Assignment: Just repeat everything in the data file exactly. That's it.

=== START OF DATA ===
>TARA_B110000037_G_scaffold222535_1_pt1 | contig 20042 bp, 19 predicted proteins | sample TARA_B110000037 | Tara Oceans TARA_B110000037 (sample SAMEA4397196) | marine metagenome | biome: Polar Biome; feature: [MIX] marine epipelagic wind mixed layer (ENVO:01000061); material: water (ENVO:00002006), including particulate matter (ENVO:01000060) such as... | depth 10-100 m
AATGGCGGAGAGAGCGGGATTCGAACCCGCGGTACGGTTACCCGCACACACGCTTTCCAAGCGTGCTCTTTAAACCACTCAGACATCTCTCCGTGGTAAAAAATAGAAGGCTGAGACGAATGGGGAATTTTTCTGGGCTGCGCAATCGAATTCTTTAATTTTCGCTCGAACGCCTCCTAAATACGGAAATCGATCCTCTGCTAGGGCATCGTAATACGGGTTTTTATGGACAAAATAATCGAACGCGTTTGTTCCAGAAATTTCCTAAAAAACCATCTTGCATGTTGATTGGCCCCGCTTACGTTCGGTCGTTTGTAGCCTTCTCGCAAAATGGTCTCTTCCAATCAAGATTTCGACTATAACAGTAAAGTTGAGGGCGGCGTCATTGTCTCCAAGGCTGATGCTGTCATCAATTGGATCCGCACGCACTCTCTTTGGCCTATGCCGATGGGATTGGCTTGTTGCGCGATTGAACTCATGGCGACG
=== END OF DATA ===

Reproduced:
>TARA_B110000037_G_scaffold222535_1_pt1 | contig 20042 bp, 19 predicted proteins | sample TARA_B110000037 | Tara Oceans TARA_B110000037 (sample SAMEA4397196) | marine metagenome | biome: Polar Biome; feature: [MIX] marine epipelagic wind mixed layer (ENVO:01000061); material: water (ENVO:00002006), including particulate matter (ENVO:01000060) such as... | depth 10-100 m
AATGGCGGAGAGAGCGGGATTCGAACCCGCGGTACGGTTACCCGCACACACGCTTTCCAAGCGTGCTCTTTAAACCACTCAGACATCTCTCCGTGGTAAAAAATAGAAGGCTGAGACGAATGGGGAATTTTTCTGGGCTGCGCAATCGAATTCTTTAATTTTCGCTCGAACGCCTCCTAAATACGGAAATCGATCCTCTGCTAGGGCATCGTAATACGGGTTTTTATGGACAAAATAATCGAACGCGTTTGTTCCAGAAATTTCCTAAAAAACCATCTTGCATGTTGATTGGCCCCGCTTACGTTCGGTCGTTTGTAGCCTTCTCGCAAAATGGTCTCTTCCAATCAAGATTTCGACTATAACAGTAAAGTTGAGGGCGGCGTCATTGTCTCCAAGGCTGATGCTGTCATCAATTGGATCCGCACGCACTCTCTTTGGCCTATGCCGATGGGATTGGCTTGTTGCGCGATTGAACTCATGGCGACG